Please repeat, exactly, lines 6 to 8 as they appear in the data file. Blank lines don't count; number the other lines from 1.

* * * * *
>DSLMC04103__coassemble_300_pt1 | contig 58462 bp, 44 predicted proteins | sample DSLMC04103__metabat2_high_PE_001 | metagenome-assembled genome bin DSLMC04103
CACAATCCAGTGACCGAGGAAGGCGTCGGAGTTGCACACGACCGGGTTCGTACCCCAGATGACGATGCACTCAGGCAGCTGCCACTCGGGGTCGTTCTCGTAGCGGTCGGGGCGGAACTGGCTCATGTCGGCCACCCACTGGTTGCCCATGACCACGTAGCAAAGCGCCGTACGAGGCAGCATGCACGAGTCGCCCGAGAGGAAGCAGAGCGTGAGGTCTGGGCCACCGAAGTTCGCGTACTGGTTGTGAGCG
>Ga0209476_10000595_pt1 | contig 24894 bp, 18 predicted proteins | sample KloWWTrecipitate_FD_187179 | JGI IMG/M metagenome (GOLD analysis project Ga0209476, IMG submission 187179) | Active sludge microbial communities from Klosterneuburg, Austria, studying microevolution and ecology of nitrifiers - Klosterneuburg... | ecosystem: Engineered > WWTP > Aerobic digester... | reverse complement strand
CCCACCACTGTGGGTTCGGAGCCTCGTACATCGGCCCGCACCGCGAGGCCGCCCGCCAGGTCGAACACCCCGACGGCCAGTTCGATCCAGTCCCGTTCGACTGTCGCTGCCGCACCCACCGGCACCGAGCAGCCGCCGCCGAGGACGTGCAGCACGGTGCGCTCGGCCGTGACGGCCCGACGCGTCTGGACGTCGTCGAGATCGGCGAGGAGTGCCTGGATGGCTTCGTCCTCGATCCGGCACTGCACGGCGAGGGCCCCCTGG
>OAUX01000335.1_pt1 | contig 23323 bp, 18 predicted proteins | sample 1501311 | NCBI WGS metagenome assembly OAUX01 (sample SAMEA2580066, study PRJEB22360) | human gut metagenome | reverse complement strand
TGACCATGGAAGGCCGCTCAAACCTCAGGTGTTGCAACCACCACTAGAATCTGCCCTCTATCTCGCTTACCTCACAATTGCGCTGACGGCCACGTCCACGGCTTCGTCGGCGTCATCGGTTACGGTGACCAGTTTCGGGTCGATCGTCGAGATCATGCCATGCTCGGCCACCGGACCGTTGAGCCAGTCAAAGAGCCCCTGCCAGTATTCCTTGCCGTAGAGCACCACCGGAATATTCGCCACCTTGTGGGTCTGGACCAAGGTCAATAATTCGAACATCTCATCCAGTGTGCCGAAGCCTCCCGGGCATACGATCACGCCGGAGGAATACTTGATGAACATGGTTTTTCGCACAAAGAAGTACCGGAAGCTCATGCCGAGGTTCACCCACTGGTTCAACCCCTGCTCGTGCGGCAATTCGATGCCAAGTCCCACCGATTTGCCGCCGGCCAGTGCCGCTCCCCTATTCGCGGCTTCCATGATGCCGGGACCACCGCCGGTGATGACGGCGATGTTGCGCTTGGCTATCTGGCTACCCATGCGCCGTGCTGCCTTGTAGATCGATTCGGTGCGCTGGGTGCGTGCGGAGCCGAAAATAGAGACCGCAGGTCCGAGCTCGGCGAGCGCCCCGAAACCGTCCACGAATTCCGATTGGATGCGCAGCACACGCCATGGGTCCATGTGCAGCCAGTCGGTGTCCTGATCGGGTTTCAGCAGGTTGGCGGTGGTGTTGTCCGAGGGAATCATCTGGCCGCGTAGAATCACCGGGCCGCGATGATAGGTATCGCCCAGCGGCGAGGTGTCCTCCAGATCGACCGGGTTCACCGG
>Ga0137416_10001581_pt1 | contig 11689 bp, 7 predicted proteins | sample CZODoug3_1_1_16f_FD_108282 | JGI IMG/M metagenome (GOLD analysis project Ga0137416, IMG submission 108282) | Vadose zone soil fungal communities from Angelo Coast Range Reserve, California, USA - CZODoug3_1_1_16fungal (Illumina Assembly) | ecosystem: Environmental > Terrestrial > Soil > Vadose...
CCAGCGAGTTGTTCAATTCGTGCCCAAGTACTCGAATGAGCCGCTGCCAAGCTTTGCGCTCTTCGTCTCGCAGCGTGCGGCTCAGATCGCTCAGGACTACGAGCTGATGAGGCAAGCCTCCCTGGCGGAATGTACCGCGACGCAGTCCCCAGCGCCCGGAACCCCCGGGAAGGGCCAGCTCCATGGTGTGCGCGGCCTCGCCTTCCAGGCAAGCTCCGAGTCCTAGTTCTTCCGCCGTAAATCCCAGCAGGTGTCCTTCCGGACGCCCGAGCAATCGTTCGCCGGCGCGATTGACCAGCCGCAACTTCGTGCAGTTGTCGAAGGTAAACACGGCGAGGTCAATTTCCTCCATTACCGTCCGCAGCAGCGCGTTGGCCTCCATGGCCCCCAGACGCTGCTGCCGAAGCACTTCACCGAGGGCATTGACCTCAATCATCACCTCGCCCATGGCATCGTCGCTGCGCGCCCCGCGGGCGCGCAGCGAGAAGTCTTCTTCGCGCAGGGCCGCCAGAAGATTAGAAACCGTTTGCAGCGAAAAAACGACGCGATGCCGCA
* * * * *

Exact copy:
TGACCATGGAAGGCCGCTCAAACCTCAGGTGTTGCAACCACCACTAGAATCTGCCCTCTATCTCGCTTACCTCACAATTGCGCTGACGGCCACGTCCACGGCTTCGTCGGCGTCATCGGTTACGGTGACCAGTTTCGGGTCGATCGTCGAGATCATGCCATGCTCGGCCACCGGACCGTTGAGCCAGTCAAAGAGCCCCTGCCAGTATTCCTTGCCGTAGAGCACCACCGGAATATTCGCCACCTTGTGGGTCTGGACCAAGGTCAATAATTCGAACATCTCATCCAGTGTGCCGAAGCCTCCCGGGCATACGATCACGCCGGAGGAATACTTGATGAACATGGTTTTTCGCACAAAGAAGTACCGGAAGCTCATGCCGAGGTTCACCCACTGGTTCAACCCCTGCTCGTGCGGCAATTCGATGCCAAGTCCCACCGATTTGCCGCCGGCCAGTGCCGCTCCCCTATTCGCGGCTTCCATGATGCCGGGACCACCGCCGGTGATGACGGCGATGTTGCGCTTGGCTATCTGGCTACCCATGCGCCGTGCTGCCTTGTAGATCGATTCGGTGCGCTGGGTGCGTGCGGAGCCGAAAATAGAGACCGCAGGTCCGAGCTCGGCGAGCGCCCCGAAACCGTCCACGAATTCCGATTGGATGCGCAGCACACGCCATGGGTCCATGTGCAGCCAGTCGGTGTCCTGATCGGGTTTCAGCAGGTTGGCGGTGGTGTTGTCCGAGGGAATCATCTGGCCGCGTAGAATCACCGGGCCGCGATGATAGGTATCGCCCAGCGGCGAGGTGTCCTCCAGATCGACCGGGTTCACCGG
>Ga0137416_10001581_pt1 | contig 11689 bp, 7 predicted proteins | sample CZODoug3_1_1_16f_FD_108282 | JGI IMG/M metagenome (GOLD analysis project Ga0137416, IMG submission 108282) | Vadose zone soil fungal communities from Angelo Coast Range Reserve, California, USA - CZODoug3_1_1_16fungal (Illumina Assembly) | ecosystem: Environmental > Terrestrial > Soil > Vadose...
CCAGCGAGTTGTTCAATTCGTGCCCAAGTACTCGAATGAGCCGCTGCCAAGCTTTGCGCTCTTCGTCTCGCAGCGTGCGGCTCAGATCGCTCAGGACTACGAGCTGATGAGGCAAGCCTCCCTGGCGGAATGTACCGCGACGCAGTCCCCAGCGCCCGGAACCCCCGGGAAGGGCCAGCTCCATGGTGTGCGCGGCCTCGCCTTCCAGGCAAGCTCCGAGTCCTAGTTCTTCCGCCGTAAATCCCAGCAGGTGTCCTTCCGGACGCCCGAGCAATCGTTCGCCGGCGCGATTGACCAGCCGCAACTTCGTGCAGTTGTCGAAGGTAAACACGGCGAGGTCAATTTCCTCCATTACCGTCCGCAGCAGCGCGTTGGCCTCCATGGCCCCCAGACGCTGCTGCCGAAGCACTTCACCGAGGGCATTGACCTCAATCATCACCTCGCCCATGGCATCGTCGCTGCGCGCCCCGCGGGCGCGCAGCGAGAAGTCTTCTTCGCGCAGGGCCGCCAGAAGATTAGAAACCGTTTGCAGCGAAAAAACGACGCGATGCCGCA